The album became the commencement of a trifecta: an immaculate three-album run, which marked the zenith of Burna Boy’s career. African Giant is the undisputed magnus opus, but Twice As Tall was another magnificent showcase of artistry, panache and swashbuckling musicality, from the staple of the most talented and most versatile artist of his generation – and one of Nigeria’s most versatile artists to have ever lived.
That was his ‘golden run,’ a peerless period in the life of every creative, which is a product of 10,000 hours of application and mastery of their craft. The result is the ‘midas touch,’ which encapsulates the concepts of self-awareness, confidence and limitless belief in self, having earned that belief. It is then applied to create groundbreaking art.
But for every creative, that ‘golden run’ comes to an end – temporarily or permanently. For those who get it back, they undergo another 10,000 hours of application and mastery, before they come back into another ‘golden run.’
The end of a ‘golden run’ doesn’t mean that creatives suddenly become mediocre – some of them can still be excellent. But audiences or even the creatives themselves just know that something is missing.
A ‘golden run’ usually ends because creativity is exhausting and exhaustive, and audiences evolve faster than they realize. Which is why templates only work for so long, when you are a superstar. Thus artists have to keep evolving as well.
Sometimes, a ‘golden run’ can also end naturally, because success can dilute hunger.
In the case of Burna Boy, his ‘golden run’ has finally hit a snag. For the first time in four music years, he seems fallible on an album. While he’s no longer walking in air, he’s still not walking on the ground like everybody else. Call that Afro-suspension.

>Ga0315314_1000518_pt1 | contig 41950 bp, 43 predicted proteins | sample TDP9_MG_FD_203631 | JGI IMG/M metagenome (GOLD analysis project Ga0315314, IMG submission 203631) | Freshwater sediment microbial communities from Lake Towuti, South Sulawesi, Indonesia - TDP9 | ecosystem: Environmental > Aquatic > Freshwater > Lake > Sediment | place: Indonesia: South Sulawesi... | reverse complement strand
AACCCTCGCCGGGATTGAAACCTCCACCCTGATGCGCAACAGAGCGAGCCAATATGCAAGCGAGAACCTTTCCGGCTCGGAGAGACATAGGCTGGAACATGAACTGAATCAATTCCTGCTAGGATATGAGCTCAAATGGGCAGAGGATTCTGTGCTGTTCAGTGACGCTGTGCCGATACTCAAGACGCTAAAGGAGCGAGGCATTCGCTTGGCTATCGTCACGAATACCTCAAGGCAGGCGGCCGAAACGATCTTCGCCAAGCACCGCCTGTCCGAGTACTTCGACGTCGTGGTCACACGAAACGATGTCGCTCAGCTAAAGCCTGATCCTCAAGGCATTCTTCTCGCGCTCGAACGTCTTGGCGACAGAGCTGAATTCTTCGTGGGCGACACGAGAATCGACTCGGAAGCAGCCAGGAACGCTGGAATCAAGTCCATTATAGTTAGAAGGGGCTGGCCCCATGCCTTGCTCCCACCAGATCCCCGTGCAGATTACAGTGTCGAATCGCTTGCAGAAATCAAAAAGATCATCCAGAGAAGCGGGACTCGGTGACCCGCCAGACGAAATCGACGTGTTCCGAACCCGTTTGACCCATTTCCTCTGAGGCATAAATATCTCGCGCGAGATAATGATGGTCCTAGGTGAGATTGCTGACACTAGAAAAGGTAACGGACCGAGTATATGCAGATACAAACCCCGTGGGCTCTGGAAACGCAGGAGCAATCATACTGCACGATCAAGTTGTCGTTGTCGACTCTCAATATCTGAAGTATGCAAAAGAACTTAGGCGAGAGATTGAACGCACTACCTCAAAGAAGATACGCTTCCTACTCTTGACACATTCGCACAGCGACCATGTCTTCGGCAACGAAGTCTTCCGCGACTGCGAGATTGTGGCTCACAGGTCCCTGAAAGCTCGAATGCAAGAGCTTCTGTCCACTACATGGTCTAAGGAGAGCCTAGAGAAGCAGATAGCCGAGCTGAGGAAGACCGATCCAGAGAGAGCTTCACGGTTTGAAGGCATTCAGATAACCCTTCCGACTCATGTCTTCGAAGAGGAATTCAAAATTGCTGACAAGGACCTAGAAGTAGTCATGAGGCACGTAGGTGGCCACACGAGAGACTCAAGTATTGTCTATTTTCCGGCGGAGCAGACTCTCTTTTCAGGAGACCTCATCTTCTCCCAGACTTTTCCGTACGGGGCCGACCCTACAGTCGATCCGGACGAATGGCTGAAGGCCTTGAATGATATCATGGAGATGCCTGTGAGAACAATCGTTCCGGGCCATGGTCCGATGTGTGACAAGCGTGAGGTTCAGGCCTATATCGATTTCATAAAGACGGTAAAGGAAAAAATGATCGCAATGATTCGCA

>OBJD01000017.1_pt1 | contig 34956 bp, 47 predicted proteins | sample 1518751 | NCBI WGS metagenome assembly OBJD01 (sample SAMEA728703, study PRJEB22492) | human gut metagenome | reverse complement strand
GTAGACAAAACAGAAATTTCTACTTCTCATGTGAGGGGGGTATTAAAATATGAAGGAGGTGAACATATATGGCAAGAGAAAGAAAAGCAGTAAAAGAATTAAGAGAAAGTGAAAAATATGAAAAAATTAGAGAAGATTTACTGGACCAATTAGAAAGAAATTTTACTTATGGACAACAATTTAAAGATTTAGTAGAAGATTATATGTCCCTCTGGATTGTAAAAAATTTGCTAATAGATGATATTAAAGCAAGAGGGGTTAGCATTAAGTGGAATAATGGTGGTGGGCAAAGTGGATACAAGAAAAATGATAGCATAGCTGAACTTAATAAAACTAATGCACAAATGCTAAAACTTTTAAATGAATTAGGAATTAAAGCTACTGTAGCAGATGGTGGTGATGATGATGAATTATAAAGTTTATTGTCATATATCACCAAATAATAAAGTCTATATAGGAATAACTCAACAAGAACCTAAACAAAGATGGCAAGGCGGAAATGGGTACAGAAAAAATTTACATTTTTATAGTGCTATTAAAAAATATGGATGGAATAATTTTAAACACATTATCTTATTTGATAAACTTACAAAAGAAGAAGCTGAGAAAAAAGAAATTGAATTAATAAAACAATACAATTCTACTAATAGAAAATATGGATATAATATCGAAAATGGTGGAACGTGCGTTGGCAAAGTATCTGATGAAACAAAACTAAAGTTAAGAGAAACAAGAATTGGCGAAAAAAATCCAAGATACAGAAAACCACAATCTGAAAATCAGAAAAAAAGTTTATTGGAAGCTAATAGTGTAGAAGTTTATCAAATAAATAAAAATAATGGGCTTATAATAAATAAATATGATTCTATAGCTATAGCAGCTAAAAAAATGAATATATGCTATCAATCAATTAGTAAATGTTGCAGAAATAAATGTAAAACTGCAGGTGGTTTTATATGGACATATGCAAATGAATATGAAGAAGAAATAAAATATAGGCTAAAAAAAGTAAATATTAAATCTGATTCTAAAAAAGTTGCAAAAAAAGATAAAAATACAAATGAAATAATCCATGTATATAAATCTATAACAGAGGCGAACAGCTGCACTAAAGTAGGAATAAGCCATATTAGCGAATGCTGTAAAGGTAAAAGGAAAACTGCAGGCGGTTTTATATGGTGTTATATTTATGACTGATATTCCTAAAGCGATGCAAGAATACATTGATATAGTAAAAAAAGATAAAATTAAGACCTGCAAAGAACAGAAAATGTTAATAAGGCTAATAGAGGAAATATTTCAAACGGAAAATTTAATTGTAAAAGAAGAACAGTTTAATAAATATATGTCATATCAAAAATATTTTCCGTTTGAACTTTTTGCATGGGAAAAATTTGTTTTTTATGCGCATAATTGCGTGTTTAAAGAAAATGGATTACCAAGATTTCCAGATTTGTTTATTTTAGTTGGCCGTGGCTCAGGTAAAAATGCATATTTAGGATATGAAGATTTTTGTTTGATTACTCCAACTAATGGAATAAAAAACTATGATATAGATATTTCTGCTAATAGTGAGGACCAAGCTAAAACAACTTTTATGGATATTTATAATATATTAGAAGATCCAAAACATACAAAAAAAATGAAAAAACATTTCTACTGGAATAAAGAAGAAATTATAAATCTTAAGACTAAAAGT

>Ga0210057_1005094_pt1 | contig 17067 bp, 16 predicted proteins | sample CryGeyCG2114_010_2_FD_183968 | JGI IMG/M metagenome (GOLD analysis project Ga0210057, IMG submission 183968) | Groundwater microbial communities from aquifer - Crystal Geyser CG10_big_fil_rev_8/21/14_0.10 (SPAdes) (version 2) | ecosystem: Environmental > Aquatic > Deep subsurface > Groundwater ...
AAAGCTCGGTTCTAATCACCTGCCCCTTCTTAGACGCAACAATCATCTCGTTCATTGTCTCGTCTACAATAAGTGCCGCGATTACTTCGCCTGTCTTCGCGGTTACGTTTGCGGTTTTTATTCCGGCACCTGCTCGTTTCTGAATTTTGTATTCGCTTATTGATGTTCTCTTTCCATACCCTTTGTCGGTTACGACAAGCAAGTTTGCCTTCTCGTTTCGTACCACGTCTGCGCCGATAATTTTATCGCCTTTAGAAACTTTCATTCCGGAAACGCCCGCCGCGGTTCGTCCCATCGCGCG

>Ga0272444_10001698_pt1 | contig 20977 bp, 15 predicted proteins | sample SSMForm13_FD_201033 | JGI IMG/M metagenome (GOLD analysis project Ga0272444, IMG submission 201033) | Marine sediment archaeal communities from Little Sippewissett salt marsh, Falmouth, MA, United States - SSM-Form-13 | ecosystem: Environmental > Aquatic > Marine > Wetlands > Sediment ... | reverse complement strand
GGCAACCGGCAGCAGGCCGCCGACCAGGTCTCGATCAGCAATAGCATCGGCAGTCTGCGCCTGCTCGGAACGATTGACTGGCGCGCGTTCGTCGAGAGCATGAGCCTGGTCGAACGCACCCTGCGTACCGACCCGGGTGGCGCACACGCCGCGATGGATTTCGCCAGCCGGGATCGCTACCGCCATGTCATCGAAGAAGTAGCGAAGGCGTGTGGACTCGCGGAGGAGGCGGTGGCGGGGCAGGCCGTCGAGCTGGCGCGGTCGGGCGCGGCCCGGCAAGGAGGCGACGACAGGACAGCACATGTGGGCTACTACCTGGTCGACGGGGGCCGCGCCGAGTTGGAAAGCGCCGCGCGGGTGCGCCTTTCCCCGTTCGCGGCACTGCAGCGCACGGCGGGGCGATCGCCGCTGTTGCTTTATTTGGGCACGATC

Love, Damini: Biography or Victory Lap?
On ‘Glory,’ the opener to Love, Damini, Ladysmith Black Mambazo sings, “Indaba yami le, this is my story…”
Some might mistake that for a manifesto into a biographical album, but this is anything but biographical. While ‘Glory’ itself, which tells the story of Burna Boy’s upbringing and rude introduction into a world of violence ‘Wild Dreams,’ a nostalgic ego massage of Burna’s journey and ‘Whiskey‘, an ode to his hometown, Port Harcourt, have biographical leanings, this album is a victory lap.
It is a direct result of Burna Boy’s ‘golden run,’ during which he laid blocks for guaranteed years success, wealth and fans, with great music and incredible stage performances.
In the opening seconds of ‘Glory,’ a woman sings Burna Boy a birthday song. Which could be interpreted as an album inspired by the circumstances surrounding Burna Boy’s recent life as a 30-something superstar. The year Burna Boy turned 30, he won a Grammy Award and started doing consistent arena shows with legendary stagecraft.
The year he turned 31, he packed Madison Square Garden. While ‘Glory’ is downtempo, its instrumentation is grand, bougie and euphoric, like a braggadocious Rick Ross song produced by JUSTICE League or Lee Major. And it yearns for a very vain Rick Ross or Drake verse.
This is encapsulated by the position which an improved ‘Kilometer’ sits on the album, as a euphoric and braggadocious testament to Burna Boy’s rough ride to the top.
Love, Damini: A personal album
‘Love, Damini’ is also very personal. In fact, it’s Burna Boy’s most personal album, as he offers us more insights into Damini Ogulu: the Port Harcourt boy who loves baddies; sex and big nyash (‘Different Size,’ ‘Vanilla.’ ‘Science,’ and more); who is aware of his imperfections, who subconsciously yearns to be understood, loved for who he is and not consistently judged (‘It’s Plenty’ and ‘Glory’); and who wears his heart on his sleeve, and openly declares his belief in love (‘Jagele,’ ‘Last Last,’ ‘For My Hand’ and more).